BRACES & TAPING – WHEN TO USE THEM
Braces are used in some CTS cases to correct biomechanical alignment. Braces are most effective when they are custom made to provide three degrees of ulnar deviation, and two-degrees of wrist flexion (neutral position). (12).
CTS patients often have increased symptoms at night due to wrist-bending. The use of a night splint can provide considerable relief for many patients. Since they help to keep the wrist in a straight, neutral position. Just make sure that the splint is not too tight, since over tightening a brace can increase pressure on the carpal tunnel, causing a worsening of symptoms.
It is important to note that while braces/splints often help to decrease pain for the short term, they do NOT provide long-term relief or solution. Wearing a brace/splint can take pressure off the wrist when lifting or performing repetitive motion, but wearing it all the time could lead to increased joint stiffness and loss of muscle strength in the arm and wrist.
Taping can aid in improving stability of the ulnar-carpal joint. In addition, carpometacarpal radial taping can reduce swelling (edema), decrease pain and provide support. Taping can also act as a biofeedback device, reminding the patient to keep their wrist in a neutral position when typing or performing other repetitive actions. (11)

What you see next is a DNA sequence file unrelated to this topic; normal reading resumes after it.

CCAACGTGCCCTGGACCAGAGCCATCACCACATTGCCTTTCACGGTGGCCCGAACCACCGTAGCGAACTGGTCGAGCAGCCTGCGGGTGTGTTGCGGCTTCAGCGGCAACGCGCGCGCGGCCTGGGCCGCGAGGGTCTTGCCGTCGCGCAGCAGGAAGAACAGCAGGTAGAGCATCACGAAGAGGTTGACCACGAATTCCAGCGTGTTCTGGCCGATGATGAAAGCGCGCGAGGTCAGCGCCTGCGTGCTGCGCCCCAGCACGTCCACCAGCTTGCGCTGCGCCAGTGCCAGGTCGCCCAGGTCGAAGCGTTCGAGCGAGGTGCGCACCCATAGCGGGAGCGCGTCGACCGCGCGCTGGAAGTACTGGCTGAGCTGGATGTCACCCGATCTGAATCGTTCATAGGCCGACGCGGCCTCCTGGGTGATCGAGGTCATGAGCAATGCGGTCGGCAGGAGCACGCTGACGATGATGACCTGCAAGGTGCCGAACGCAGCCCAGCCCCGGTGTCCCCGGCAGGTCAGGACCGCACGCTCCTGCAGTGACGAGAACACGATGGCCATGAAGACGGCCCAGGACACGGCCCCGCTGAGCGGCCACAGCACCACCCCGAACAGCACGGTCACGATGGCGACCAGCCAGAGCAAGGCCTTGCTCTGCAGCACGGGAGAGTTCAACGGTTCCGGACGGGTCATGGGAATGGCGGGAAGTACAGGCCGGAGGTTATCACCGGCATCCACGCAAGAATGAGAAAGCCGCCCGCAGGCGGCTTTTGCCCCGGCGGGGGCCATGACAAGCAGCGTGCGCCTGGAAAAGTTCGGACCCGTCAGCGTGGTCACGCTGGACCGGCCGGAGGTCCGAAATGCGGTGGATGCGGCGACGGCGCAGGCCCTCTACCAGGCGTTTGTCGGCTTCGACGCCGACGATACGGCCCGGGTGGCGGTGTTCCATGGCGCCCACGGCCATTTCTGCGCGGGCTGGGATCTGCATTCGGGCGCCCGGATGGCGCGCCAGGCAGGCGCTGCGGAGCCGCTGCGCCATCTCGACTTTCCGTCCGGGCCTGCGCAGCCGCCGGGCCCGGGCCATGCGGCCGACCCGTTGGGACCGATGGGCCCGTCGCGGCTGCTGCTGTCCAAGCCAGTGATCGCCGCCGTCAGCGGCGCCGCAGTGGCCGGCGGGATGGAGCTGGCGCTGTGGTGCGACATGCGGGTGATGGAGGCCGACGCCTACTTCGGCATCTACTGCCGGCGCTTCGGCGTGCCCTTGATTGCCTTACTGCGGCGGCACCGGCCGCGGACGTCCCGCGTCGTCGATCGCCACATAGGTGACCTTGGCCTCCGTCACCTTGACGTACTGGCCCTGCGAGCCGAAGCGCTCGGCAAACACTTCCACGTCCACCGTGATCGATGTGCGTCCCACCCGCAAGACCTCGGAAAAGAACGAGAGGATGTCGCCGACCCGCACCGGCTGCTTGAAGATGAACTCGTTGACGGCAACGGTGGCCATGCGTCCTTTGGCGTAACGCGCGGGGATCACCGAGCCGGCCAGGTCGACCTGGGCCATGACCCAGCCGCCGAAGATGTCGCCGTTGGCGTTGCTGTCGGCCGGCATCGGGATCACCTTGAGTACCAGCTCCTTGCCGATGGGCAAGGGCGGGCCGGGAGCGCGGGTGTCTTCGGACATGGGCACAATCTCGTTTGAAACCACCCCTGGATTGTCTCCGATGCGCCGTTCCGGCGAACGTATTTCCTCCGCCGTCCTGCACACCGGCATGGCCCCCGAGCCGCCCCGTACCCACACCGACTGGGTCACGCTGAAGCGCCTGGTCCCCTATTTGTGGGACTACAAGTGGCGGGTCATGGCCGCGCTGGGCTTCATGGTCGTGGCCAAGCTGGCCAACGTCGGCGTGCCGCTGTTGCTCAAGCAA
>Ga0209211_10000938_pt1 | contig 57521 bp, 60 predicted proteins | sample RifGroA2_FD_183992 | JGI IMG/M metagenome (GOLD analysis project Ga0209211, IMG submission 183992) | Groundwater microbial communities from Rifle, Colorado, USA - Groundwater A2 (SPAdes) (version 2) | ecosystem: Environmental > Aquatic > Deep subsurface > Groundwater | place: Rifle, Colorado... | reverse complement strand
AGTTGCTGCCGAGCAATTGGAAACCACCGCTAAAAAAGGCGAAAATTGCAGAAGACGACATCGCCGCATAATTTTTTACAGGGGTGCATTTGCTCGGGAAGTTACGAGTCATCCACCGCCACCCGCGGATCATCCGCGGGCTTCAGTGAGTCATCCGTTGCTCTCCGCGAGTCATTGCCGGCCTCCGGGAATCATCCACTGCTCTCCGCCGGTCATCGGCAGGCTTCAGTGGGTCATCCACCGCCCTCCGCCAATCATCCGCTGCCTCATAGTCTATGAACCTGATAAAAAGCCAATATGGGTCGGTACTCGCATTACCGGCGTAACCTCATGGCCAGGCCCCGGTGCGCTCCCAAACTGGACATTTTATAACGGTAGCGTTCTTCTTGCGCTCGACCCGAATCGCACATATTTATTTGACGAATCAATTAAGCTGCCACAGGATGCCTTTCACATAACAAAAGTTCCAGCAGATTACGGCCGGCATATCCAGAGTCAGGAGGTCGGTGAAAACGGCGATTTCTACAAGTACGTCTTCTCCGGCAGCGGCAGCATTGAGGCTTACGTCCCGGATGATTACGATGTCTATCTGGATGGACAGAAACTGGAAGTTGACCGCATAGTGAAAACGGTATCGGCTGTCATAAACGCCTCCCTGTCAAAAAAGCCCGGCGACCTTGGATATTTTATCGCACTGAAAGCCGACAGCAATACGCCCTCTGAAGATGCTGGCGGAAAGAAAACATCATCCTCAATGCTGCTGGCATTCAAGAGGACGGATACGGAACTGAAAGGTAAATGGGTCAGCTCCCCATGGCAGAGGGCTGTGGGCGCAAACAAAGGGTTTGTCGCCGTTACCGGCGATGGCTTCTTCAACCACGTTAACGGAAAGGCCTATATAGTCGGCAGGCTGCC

CONCLUSION – RESOLVING CARPAL TUNNEL SYNDROME
Carpal Tunnel Syndrome is NOT a condition that you can put aside in the hope that it will just go away! If the case of Carpal Tunnel Syndrome is not severe (no muscle atrophy, or significant sensory impairment) then conservative management (manual therapy + exercise) is often successful in addressing this condition.
In my clinical opinion, manual therapy should always be your first choice in addressing this condition. That being said, certain cases of CTS may require surgery, so always keep that option open.
DR. BRIAN ABELSON DC.
Dr. Abelson believes in running an Evidence Based Practice (EBP). EBP's strive to adhere to the best research evidence available, while combining their clinical expertise with the specific values of each patient.
Dr. Abelson is the developer of Motion Specific Release (MSR) Treatment Systems. His clinical practice in is located in Calgary, Alberta (Kinetic Health). He has recently authored his 10th publication which will be available later this year.